“The Working Women’s Charter”, says Therese, “came originally from socialist feminist women in England and was permeating the airwaves in the mid-1970s. Both Sonja Davies and I separately sourced the Working Women’s Charter from the Australian trade union movement in 1976.” The major players in the campaign to have it adopted here were the Working Women’s Council and the New Zealand Shop Employees Association, led by Sonja Davies, and the Working Women’s Alliance, the clerical workers’ union, and the burgeoning women’s committees of the district trades councils.
“The Working Women’s Alliance was an organisation created by socialist women”, she says. “The Working Women’s Council was an entirely different model; set up by Sonja Davies with a large amount of money given by the Labour government, modelled on the women’s council of the Israeli workers’ organisation the Histadrut, and largely echoing Labour Party policy.”
Therese relates an incident at the Working Women’s Convention in 1977 to illustrate “some of the differences between the Working Women’s Alliance and the Working Women’s Council.” The WWA had taken up the issue of working conditions for women at a clothing factory in New Plymouth. A WWA account of their grievances, based on whistle-blower reports, was circulated at the Convention. The man at the head of the female-dominated Wellington and Taranaki Clothing Workers Union (a man who was also a prominent figure in the Labour Party and a strong opponent of the Charter) angrily denied there was any issue. He backed his union rep in the factory, a woman who happened to be married to a company executive, and attacked the WWA for making “unfounded allegations”. There was a walkout from the Convention. The Working Women’s Council stayed on the sidelines and did not back the whistle-blowers at the clothing factory.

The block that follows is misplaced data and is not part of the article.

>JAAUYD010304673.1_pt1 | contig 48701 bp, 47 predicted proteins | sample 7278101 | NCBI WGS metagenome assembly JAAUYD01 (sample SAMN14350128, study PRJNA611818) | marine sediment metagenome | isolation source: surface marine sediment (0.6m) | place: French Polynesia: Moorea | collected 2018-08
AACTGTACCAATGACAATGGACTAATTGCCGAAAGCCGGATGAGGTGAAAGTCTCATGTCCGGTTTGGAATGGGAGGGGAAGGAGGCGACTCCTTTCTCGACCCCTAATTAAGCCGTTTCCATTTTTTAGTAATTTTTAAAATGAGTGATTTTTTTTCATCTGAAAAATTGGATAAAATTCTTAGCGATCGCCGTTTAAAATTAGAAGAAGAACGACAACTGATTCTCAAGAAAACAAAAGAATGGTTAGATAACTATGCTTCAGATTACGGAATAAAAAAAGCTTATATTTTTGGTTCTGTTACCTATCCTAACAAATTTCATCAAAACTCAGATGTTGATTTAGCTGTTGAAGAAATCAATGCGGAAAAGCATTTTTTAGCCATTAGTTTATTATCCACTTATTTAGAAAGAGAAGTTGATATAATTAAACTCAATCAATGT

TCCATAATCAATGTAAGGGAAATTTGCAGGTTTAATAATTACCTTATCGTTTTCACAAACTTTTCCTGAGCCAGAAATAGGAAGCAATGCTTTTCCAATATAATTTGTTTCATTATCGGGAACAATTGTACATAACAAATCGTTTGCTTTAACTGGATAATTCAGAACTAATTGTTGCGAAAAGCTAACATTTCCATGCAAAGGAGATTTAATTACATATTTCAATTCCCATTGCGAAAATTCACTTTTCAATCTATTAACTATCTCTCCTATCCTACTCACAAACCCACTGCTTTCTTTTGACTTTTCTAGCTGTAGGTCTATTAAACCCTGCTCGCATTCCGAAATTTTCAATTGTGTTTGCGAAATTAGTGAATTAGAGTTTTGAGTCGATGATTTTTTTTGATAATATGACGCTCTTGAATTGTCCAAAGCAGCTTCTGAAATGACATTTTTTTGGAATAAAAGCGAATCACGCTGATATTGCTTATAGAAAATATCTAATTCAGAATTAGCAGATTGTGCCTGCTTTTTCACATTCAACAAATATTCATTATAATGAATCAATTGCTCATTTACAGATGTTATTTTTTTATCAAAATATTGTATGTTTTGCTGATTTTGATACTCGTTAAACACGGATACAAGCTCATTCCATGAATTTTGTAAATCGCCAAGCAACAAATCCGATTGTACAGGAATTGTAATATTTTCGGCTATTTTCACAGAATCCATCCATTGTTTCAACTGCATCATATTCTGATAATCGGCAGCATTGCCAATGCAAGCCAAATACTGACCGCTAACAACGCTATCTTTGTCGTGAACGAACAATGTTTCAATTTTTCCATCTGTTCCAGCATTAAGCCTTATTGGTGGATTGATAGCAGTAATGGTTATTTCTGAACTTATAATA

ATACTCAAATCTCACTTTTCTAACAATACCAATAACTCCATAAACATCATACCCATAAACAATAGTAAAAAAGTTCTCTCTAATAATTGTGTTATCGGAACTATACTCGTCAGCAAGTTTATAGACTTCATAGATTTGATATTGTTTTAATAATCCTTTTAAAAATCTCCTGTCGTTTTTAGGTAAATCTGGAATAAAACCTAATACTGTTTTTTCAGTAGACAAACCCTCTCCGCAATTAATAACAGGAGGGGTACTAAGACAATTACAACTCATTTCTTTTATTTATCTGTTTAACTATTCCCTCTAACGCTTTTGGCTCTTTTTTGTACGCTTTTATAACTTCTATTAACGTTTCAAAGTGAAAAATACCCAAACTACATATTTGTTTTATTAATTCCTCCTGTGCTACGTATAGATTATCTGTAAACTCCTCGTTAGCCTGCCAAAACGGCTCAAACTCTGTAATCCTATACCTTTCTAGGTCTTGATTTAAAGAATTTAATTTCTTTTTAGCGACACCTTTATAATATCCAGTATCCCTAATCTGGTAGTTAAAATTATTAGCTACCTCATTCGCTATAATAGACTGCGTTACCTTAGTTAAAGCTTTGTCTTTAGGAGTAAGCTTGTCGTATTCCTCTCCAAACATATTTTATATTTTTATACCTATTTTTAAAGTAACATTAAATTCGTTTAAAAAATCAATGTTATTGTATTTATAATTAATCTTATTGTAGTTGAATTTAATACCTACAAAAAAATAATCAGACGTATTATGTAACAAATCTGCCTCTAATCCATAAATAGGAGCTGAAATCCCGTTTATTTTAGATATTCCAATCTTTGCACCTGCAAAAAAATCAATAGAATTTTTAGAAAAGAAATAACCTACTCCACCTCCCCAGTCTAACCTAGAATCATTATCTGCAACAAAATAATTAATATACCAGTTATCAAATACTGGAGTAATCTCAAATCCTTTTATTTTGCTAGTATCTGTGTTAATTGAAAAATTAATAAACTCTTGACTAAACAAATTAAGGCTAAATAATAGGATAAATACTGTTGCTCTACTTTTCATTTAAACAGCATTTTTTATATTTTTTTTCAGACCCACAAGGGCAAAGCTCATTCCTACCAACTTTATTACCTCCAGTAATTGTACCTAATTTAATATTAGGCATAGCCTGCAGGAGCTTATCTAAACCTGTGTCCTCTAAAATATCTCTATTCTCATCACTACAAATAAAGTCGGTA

Despite the differences, which meant that the socialist women had to maintain their own independent organisation, Therese stresses that, “The Working Women’s Charter allowed us to develop a broad front, uniting as many people as possible under a campaign enabling a sense of belonging for all.”
The greatest strength of this chapter is its rich descriptions of exactly how the Working Women’s Alliance went about building support for the Charter inside the unions – the tactics they used, the leaflets and newspapers they produced, the educational seminars they ran, the meetings they attended, the lobbying they did and the motions they put to the vote along the path to eventual success. Today, laptops may have replaced photocopiers as tools of the struggle. But aside from this, chapter three could almost be a textbook for the current generation of radical union activists.
The chapters which may be of greatest interest to members of my union, however, could be chapter six and chapter eight. These each examine one particular issue addressed by the Charter, and consider to what extent it is still a problem today.
Martha Coleman – human rights lawyer, public servant, co-founder of the Coalition for Equal Value Equal Pay (CEVEP) and former organiser for the Wellington Clerical Workers Union – takes the hot topic of pay equity. CEVEP’s Linda Hill, meanwhile, tackles the intersection of gender, race and class in the oppression of workers who are wāhine Māori and fafine Pasifika.
Martha’s chapter on equal pay recounts the battles firstly to win equal pay for men and women who were doing the same job, and then to establish the principle of “equal pay for work of equal value” – the basis of today’s pay equity claims for equality between occupations that might be different, but are equally important.